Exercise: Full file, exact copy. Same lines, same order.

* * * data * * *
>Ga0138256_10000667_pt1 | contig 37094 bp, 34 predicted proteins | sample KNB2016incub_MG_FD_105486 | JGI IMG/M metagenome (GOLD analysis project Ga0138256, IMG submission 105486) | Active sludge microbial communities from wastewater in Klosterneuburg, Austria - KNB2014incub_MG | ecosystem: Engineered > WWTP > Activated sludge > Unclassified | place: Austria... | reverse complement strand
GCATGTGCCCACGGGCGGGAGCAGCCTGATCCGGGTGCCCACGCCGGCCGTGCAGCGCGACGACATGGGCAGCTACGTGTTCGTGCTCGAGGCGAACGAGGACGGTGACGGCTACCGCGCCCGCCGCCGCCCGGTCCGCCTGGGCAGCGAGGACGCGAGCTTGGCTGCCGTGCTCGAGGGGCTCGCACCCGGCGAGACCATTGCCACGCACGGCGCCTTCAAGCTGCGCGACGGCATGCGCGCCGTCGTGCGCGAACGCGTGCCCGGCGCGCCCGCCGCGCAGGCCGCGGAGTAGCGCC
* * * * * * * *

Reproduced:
>Ga0138256_10000667_pt1 | contig 37094 bp, 34 predicted proteins | sample KNB2016incub_MG_FD_105486 | JGI IMG/M metagenome (GOLD analysis project Ga0138256, IMG submission 105486) | Active sludge microbial communities from wastewater in Klosterneuburg, Austria - KNB2014incub_MG | ecosystem: Engineered > WWTP > Activated sludge > Unclassified | place: Austria... | reverse complement strand
GCATGTGCCCACGGGCGGGAGCAGCCTGATCCGGGTGCCCACGCCGGCCGTGCAGCGCGACGACATGGGCAGCTACGTGTTCGTGCTCGAGGCGAACGAGGACGGTGACGGCTACCGCGCCCGCCGCCGCCCGGTCCGCCTGGGCAGCGAGGACGCGAGCTTGGCTGCCGTGCTCGAGGGGCTCGCACCCGGCGAGACCATTGCCACGCACGGCGCCTTCAAGCTGCGCGACGGCATGCGCGCCGTCGTGCGCGAACGCGTGCCCGGCGCGCCCGCCGCGCAGGCCGCGGAGTAGCGCC